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Understanding your Pap Test Results

During a Pap test, cells are taken from the cervix and are evaluated at a laboratory. The Pap test is currently the most effective screening test available for finding abnormal cells of the cervix. Without regular Pap tests, abnormal cervical cells will go unnoticed and may develop into cancer if not treated.

How will I know the results of my Pap test?

The SPCC will mail you the results of your test.

What does a normal result mean?

A normal result means that the cervical cells appear normal. You should continue to have regular Pap tests at least every three years.

What does an unsatisfactory result mean?

Sometimes the laboratory has difficulty clearly seeing the cells from your Pap test. This may be because:
• Blood was mixed with the cells
• Cells were not clearly visible because of inflammation
• Not enough cells were collected to give an accurate result
• The slide may have broken in transit to the laboratory

If you have an unsatisfactory result, you should schedule a follow-up appointment with your doctor or nurse practitioner. You will be advised to have a repeat Pap test in three months.

What does an abnormal result mean?

An abnormal result means that some of the cells of the cervix look different from normal cells. Your doctor or nurse practitioner will contact you for a follow-up appointment.You may require a repeat Pap test or a colposcopy.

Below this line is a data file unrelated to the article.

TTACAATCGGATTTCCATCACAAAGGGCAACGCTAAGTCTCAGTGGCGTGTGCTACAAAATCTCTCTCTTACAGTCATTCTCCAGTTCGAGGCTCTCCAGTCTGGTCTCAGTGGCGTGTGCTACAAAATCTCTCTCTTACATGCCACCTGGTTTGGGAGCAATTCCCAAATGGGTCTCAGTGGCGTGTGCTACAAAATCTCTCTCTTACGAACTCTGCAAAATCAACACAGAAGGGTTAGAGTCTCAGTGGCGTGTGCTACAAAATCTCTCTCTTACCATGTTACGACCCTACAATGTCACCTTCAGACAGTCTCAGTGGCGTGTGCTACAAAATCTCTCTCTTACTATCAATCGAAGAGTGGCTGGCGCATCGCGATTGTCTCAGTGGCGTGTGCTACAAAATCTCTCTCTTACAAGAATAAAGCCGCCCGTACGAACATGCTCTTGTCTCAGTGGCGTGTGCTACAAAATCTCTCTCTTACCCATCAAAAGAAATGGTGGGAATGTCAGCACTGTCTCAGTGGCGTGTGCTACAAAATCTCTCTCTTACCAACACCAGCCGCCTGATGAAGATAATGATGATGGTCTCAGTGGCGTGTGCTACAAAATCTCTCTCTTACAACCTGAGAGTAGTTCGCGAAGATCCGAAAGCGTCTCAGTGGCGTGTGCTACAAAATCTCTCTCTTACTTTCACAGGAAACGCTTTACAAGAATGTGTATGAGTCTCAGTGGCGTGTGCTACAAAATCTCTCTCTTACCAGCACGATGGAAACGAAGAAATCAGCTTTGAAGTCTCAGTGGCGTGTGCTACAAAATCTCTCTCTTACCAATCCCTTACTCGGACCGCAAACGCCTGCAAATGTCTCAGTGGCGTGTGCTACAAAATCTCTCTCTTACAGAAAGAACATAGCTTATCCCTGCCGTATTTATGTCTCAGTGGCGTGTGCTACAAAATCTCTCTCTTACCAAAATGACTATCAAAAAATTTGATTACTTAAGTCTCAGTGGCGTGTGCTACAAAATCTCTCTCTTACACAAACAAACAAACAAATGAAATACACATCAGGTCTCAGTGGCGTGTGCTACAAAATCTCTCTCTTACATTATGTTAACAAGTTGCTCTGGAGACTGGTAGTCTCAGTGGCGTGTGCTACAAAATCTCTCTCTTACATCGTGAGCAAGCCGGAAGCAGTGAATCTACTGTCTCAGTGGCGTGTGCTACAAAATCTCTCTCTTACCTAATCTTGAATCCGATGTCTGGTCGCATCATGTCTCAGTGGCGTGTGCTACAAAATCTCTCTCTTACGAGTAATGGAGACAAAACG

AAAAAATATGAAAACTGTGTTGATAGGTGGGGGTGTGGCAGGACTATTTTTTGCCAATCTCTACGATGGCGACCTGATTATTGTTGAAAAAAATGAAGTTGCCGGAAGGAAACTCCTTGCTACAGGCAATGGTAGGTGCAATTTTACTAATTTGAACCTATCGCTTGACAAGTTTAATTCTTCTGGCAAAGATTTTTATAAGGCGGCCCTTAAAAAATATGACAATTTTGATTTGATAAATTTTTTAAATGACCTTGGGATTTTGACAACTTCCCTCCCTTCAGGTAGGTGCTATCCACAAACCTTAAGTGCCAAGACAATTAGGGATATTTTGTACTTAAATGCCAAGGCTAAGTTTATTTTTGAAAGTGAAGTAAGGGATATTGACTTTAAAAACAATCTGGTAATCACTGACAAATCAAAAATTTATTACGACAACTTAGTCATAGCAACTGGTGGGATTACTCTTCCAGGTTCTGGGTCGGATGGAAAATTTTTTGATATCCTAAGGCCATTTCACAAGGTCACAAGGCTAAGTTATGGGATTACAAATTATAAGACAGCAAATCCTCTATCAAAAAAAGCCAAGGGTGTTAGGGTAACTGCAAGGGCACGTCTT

What is a colposcopy?

A colposcopy is an examination of the cervix using a microscope called a colposcope.

What happens after a colposcopy?

If low-grade abnormalities are found during colposcopy:
• You may need repeat Pap tests or a repeat colposcopy procedure.
• You should have a Pap test every six to 12 months. When two normal results in a row occur, then you can return to regular Pap test screening.

If high-grade abnormalities are found during colposcopy:
• Treatment will be recommended. Most often these abnormalities can be treated successfully so that cancer does not develop.
• You should keep having Pap tests every year for at least 20 years.

What is the treatment for abnormal cells?

Your doctor or nurse practitioner will discuss the procedures and treatments available including:
• Loop Electrosurgical Excision Procedure (LEEP), a surgery that uses a thin wire loop to remove the abnormal tissue
• Laser therapy, which destroys tissue with a laser beam
• Cone biopsy, where a cone-shaped piece of abnormal tissue is removed from the cervix
• Cryotherapy, which destroys tissue by freezing

• Having regular Pap test screening is important
• Screening is recommended for people who have no symptoms of cancer
• Abnormal cervical cell changes found with screening can be treated before cancer develops

More information:
Pap tests and Pap test results

SCA Home | Screening | Cervical | Pap Results